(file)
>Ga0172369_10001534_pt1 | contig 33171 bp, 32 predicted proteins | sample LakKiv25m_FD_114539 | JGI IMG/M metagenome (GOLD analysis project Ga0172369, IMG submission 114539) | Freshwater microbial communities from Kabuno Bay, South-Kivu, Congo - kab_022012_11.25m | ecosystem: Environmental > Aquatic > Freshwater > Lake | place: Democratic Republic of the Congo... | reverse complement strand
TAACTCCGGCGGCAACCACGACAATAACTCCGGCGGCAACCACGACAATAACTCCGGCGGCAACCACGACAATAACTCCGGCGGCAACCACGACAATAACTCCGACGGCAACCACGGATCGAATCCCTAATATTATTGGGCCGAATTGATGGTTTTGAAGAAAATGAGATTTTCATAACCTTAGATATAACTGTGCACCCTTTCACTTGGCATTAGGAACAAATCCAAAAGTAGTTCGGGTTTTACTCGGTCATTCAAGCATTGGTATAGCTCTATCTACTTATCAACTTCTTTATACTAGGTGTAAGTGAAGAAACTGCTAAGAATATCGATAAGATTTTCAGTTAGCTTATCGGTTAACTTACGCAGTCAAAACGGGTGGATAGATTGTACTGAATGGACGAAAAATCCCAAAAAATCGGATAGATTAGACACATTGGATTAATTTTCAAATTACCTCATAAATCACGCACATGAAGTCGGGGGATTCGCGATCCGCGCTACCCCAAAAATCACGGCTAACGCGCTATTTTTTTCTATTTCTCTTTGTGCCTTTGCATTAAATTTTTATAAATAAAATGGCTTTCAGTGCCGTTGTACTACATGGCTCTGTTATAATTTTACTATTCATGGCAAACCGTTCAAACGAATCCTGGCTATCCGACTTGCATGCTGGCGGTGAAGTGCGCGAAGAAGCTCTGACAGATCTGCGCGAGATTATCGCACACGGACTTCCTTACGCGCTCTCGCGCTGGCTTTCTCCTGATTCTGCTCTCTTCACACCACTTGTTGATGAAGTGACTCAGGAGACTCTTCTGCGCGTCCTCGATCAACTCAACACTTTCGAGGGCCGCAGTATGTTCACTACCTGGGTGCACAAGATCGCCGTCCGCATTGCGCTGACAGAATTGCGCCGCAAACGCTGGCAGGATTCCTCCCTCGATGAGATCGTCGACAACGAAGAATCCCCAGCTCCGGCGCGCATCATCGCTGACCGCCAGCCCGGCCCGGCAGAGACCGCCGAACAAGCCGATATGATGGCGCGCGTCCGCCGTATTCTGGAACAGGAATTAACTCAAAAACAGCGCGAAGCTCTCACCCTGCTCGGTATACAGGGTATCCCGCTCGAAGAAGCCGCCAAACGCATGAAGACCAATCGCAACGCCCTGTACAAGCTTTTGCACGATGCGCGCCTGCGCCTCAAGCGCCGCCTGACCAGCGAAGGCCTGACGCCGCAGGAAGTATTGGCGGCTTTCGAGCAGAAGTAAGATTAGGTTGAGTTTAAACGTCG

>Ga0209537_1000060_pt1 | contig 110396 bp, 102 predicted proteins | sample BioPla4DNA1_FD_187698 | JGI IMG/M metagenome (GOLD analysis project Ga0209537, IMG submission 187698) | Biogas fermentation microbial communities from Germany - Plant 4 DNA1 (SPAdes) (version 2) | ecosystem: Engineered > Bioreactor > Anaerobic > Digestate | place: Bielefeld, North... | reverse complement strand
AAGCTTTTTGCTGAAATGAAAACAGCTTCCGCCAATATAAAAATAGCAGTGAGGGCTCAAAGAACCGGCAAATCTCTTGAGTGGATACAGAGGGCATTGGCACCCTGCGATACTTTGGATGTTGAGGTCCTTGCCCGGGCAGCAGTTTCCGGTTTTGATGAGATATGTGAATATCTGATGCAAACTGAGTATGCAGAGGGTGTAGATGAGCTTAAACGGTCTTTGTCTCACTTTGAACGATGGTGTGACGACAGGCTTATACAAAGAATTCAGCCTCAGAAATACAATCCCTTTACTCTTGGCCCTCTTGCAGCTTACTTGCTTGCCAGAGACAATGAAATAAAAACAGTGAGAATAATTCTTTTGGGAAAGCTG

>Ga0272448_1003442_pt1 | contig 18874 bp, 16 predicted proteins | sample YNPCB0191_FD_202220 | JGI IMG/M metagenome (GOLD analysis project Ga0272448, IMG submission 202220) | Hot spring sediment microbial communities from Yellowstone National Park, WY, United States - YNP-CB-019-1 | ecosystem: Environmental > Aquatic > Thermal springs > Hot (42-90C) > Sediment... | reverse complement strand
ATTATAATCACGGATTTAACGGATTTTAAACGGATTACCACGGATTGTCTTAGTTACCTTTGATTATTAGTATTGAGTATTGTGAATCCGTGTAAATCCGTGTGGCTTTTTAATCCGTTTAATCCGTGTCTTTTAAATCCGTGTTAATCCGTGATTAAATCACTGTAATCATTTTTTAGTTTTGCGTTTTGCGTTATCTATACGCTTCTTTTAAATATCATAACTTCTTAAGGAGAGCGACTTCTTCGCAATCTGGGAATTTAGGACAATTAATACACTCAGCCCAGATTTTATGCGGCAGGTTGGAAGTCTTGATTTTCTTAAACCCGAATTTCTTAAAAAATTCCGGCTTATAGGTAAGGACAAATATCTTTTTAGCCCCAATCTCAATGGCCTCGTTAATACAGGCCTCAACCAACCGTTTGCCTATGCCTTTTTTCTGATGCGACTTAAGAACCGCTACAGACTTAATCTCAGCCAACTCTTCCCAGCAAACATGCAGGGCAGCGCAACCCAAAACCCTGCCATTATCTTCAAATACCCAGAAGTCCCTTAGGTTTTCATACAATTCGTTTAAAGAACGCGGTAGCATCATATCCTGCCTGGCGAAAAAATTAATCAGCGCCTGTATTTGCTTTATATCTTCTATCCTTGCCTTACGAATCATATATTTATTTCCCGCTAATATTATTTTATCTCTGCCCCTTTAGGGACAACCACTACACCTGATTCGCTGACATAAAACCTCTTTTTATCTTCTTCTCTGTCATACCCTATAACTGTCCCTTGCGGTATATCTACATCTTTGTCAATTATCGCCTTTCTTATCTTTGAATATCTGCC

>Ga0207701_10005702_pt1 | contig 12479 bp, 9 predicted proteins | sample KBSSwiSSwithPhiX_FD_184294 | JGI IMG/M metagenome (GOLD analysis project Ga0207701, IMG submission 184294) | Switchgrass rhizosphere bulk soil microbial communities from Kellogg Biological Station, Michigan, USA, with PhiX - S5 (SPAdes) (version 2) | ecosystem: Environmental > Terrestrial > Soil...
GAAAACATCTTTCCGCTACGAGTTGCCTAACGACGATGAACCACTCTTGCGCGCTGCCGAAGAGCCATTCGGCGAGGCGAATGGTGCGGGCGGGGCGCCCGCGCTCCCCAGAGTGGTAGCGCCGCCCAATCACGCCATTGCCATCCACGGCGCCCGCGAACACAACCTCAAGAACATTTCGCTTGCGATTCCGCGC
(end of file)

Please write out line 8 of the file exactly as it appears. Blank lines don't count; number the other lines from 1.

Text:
GAAAACATCTTTCCGCTACGAGTTGCCTAACGACGATGAACCACTCTTGCGCGCTGCCGAAGAGCCATTCGGCGAGGCGAATGGTGCGGGCGGGGCGCCCGCGCTCCCCAGAGTGGTAGCGCCGCCCAATCACGCCATTGCCATCCACGGCGCCCGCGAACACAACCTCAAGAACATTTCGCTTGCGATTCCGCGC